Digital Transformation is the name of the game these days across all major industries – Health, Finances, Mining, Manufacturing, etc. It’s pretty safe to say that those companies who don’t go through digital transformation will probably get left behind and will eventually die out in a natural selection process.
It’s hard to define exactly what Digital Transformation means in each of these sectors so I’d like to focus on the Digital Transformation occurring in the Telecom sector today. This may come as a surprise since Telecom is considered one of the slowest sectors to adapt and continues to rely very heavily on legacy systems for long after their official end-of-life dates., However according to reports and studies the Telecom sector is in quite a good place in terms of transformation efforts compared to most other existing companies in other sectors. You can find the latest numbers in current reports such as ‘The State of Digital Transformation in Telecom’ by Heavy Reading.
The main drives behind the wave of transformations we’re beginning to see in the Telecom industry can be attributed to several key factors: Over-The-Top (OTT) threat, emerging NFV and SDN technologies, cloud concepts embraced by the industry, concrete standardization efforts by leading standards organizations with support of CSPs and vendors, use of open source technologies in the industry which had been a complete no-no up until just a few years ago, as well as several industry giants taking initial steps, really experimenting and then sharing their efforts and lessons learned.
On a personal note, I tend to attribute most of these to software taking the lead in an industry which has always been hardware-based. The emergence of cheaper technologies that can do the same as hardware but on the software plane has been the main drive to all of the above. Software in Telecom has led to vast changes, not only in technologies such as NFV and SDN, but also ramp-up of the personnel in CSPs to become better acquainted with SW skills or DevOps, and lastly becoming more open to use of open source code and having the ability to more rapidly than ever test and experiment with new ideas as dependence on long HW cycles is a thing of the past.
So, what would a transformation use-case look like in the coming years? We can break it down into several parts and recommendations based on already learned experience and know-how:
- Go by use-case: don’t just rush ahead and convert your entire network, pick a few use-cases with viable business cases, market demand and proven technology and start creating a use-case by use-case transformation project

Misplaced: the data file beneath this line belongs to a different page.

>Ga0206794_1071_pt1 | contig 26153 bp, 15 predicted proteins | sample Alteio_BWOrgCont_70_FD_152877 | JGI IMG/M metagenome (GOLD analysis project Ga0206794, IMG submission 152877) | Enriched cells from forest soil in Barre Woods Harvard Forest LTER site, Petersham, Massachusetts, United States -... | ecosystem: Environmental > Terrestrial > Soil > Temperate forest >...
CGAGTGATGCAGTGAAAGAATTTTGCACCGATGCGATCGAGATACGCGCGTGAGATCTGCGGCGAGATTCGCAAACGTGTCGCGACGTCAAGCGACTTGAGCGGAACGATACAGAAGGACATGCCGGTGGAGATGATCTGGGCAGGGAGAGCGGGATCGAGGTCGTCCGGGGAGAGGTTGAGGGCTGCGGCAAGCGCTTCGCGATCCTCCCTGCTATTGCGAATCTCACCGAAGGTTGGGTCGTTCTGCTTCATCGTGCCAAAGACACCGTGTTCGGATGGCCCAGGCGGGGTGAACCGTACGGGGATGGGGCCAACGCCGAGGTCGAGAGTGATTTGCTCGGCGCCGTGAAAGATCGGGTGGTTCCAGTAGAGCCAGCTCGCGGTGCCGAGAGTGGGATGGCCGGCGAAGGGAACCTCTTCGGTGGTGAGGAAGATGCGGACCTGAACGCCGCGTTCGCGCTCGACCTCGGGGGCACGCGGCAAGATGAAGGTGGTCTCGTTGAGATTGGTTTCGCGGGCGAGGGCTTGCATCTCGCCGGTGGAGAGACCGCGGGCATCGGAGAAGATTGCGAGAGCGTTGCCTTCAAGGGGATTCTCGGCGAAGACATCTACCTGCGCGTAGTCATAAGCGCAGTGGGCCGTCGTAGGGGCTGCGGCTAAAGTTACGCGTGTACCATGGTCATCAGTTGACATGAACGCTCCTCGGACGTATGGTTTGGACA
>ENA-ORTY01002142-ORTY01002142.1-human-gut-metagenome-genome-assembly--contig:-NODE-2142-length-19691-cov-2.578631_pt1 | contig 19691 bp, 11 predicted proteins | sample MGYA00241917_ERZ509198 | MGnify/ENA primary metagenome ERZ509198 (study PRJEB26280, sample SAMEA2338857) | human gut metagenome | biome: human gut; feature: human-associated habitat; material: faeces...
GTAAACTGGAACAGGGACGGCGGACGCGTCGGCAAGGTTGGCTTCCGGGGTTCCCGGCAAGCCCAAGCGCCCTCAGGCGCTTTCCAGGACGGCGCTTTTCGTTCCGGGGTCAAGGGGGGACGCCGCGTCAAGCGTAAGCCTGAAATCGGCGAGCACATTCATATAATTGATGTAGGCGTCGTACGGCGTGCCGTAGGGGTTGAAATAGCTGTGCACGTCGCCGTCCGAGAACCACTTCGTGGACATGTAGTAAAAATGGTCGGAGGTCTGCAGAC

- Pick the new vendors specific for the use-case: these might be VNF vendors to replace some legacy PNF function, a next-gen OSS vendor to unravel the complexity of some of your old OSS/BSS legacy systems, or an end-to-end solution provider for a specific use-case such as SD-WAN where you can get the necessary HW, SW and controller parts from the same vendor.
- Plan and implement the migration path from existing state to the desired state. Do this smartly to prevent the entire project from collapsing inwards.
As one of the leading, DevOps-enabled, model-driven Network Discovery and Automation framework around and being truly vendor-agnostic, NetACE® is the prefect transition enabler. There are key steps to realize each transition use-case, but they must always begin with a real and profound understanding of the network that includes a clear view of what’s in the network, the various connections and resources used, the utilized and under-utilized links, verification of presumed service path chains and so forth. Without this step, going forward could mean suicide since the service provider will just jump headlong into unknown waters trying to make complex changes to the network without realizing the intricate details of what’s actually there.
After analysis and optimizations which can be done following the network understanding step, the second most important factor is to automate the transition as much as possible. Here you should rely on models that allow discovery of existing brown-field services (parts of which you might want to transition to new technologies) and automate the migration in a make-before-break, network-transaction-guaranteed fashion. Migration can be done by moving one part/end-point/block of a service chain from one PNF to a new deployed VNF, or by replacing several network functions with new ones, etc. Regardless of the specific use-case, it is important to rely on advanced modeling to instruct the automation engine on how to migrate the configuration from the old to the new.